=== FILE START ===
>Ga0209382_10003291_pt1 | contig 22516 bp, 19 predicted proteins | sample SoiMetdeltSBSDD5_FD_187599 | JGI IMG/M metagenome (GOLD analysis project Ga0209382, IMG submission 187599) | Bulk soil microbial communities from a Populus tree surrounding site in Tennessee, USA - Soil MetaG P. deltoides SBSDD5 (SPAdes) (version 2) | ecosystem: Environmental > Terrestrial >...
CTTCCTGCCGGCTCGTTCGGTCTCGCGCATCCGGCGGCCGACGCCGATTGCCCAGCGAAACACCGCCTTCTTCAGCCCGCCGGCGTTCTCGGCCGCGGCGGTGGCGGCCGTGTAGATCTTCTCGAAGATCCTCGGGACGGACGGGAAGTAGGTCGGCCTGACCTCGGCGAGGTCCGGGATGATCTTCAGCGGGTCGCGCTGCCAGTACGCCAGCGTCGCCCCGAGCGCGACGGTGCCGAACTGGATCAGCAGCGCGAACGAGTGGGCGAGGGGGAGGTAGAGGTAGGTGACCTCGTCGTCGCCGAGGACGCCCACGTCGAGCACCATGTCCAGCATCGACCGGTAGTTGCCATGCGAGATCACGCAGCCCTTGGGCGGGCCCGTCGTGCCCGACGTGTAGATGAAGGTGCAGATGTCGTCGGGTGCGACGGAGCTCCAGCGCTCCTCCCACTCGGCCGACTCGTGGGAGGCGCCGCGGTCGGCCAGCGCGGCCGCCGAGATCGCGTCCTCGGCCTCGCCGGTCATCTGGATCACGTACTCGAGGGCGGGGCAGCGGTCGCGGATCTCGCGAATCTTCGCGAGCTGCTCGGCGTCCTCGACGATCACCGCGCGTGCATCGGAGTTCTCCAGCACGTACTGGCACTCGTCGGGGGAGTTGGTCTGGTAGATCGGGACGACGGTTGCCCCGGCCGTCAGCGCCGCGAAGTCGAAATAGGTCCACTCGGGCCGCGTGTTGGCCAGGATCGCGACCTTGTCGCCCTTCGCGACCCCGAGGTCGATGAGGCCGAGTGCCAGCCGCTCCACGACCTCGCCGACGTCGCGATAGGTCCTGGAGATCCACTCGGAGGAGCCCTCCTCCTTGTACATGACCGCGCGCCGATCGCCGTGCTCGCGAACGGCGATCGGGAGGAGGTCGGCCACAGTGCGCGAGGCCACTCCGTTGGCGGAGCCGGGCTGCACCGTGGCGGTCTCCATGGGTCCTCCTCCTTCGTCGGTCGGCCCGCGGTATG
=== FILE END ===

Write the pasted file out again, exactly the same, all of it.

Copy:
>Ga0209382_10003291_pt1 | contig 22516 bp, 19 predicted proteins | sample SoiMetdeltSBSDD5_FD_187599 | JGI IMG/M metagenome (GOLD analysis project Ga0209382, IMG submission 187599) | Bulk soil microbial communities from a Populus tree surrounding site in Tennessee, USA - Soil MetaG P. deltoides SBSDD5 (SPAdes) (version 2) | ecosystem: Environmental > Terrestrial >...
CTTCCTGCCGGCTCGTTCGGTCTCGCGCATCCGGCGGCCGACGCCGATTGCCCAGCGAAACACCGCCTTCTTCAGCCCGCCGGCGTTCTCGGCCGCGGCGGTGGCGGCCGTGTAGATCTTCTCGAAGATCCTCGGGACGGACGGGAAGTAGGTCGGCCTGACCTCGGCGAGGTCCGGGATGATCTTCAGCGGGTCGCGCTGCCAGTACGCCAGCGTCGCCCCGAGCGCGACGGTGCCGAACTGGATCAGCAGCGCGAACGAGTGGGCGAGGGGGAGGTAGAGGTAGGTGACCTCGTCGTCGCCGAGGACGCCCACGTCGAGCACCATGTCCAGCATCGACCGGTAGTTGCCATGCGAGATCACGCAGCCCTTGGGCGGGCCCGTCGTGCCCGACGTGTAGATGAAGGTGCAGATGTCGTCGGGTGCGACGGAGCTCCAGCGCTCCTCCCACTCGGCCGACTCGTGGGAGGCGCCGCGGTCGGCCAGCGCGGCCGCCGAGATCGCGTCCTCGGCCTCGCCGGTCATCTGGATCACGTACTCGAGGGCGGGGCAGCGGTCGCGGATCTCGCGAATCTTCGCGAGCTGCTCGGCGTCCTCGACGATCACCGCGCGTGCATCGGAGTTCTCCAGCACGTACTGGCACTCGTCGGGGGAGTTGGTCTGGTAGATCGGGACGACGGTTGCCCCGGCCGTCAGCGCCGCGAAGTCGAAATAGGTCCACTCGGGCCGCGTGTTGGCCAGGATCGCGACCTTGTCGCCCTTCGCGACCCCGAGGTCGATGAGGCCGAGTGCCAGCCGCTCCACGACCTCGCCGACGTCGCGATAGGTCCTGGAGATCCACTCGGAGGAGCCCTCCTCCTTGTACATGACCGCGCGCCGATCGCCGTGCTCGCGAACGGCGATCGGGAGGAGGTCGGCCACAGTGCGCGAGGCCACTCCGTTGGCGGAGCCGGGCTGCACCGTGGCGGTCTCCATGGGTCCTCCTCCTTCGTCGGTCGGCCCGCGGTATG